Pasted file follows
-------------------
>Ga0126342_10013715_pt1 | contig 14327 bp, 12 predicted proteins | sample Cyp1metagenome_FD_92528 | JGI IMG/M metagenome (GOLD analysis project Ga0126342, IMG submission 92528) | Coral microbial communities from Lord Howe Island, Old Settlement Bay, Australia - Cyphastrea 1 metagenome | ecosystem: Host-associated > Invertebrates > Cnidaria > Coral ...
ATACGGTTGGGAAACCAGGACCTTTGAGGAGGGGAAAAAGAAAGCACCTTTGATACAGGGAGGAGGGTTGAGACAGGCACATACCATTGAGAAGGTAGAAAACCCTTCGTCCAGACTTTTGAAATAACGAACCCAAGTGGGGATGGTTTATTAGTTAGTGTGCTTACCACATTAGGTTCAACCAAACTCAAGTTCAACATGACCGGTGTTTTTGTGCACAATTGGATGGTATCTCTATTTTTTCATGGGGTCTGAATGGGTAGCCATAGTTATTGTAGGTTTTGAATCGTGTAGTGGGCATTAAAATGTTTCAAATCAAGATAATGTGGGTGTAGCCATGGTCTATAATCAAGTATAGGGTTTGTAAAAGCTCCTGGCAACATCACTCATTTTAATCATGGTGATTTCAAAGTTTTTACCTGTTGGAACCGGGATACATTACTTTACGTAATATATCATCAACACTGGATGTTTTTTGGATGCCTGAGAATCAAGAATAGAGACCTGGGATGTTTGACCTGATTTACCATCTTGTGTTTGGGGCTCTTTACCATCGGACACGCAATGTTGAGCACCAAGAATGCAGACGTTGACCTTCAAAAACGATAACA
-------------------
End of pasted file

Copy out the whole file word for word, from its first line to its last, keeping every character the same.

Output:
>Ga0126342_10013715_pt1 | contig 14327 bp, 12 predicted proteins | sample Cyp1metagenome_FD_92528 | JGI IMG/M metagenome (GOLD analysis project Ga0126342, IMG submission 92528) | Coral microbial communities from Lord Howe Island, Old Settlement Bay, Australia - Cyphastrea 1 metagenome | ecosystem: Host-associated > Invertebrates > Cnidaria > Coral ...
ATACGGTTGGGAAACCAGGACCTTTGAGGAGGGGAAAAAGAAAGCACCTTTGATACAGGGAGGAGGGTTGAGACAGGCACATACCATTGAGAAGGTAGAAAACCCTTCGTCCAGACTTTTGAAATAACGAACCCAAGTGGGGATGGTTTATTAGTTAGTGTGCTTACCACATTAGGTTCAACCAAACTCAAGTTCAACATGACCGGTGTTTTTGTGCACAATTGGATGGTATCTCTATTTTTTCATGGGGTCTGAATGGGTAGCCATAGTTATTGTAGGTTTTGAATCGTGTAGTGGGCATTAAAATGTTTCAAATCAAGATAATGTGGGTGTAGCCATGGTCTATAATCAAGTATAGGGTTTGTAAAAGCTCCTGGCAACATCACTCATTTTAATCATGGTGATTTCAAAGTTTTTACCTGTTGGAACCGGGATACATTACTTTACGTAATATATCATCAACACTGGATGTTTTTTGGATGCCTGAGAATCAAGAATAGAGACCTGGGATGTTTGACCTGATTTACCATCTTGTGTTTGGGGCTCTTTACCATCGGACACGCAATGTTGAGCACCAAGAATGCAGACGTTGACCTTCAAAAACGATAACA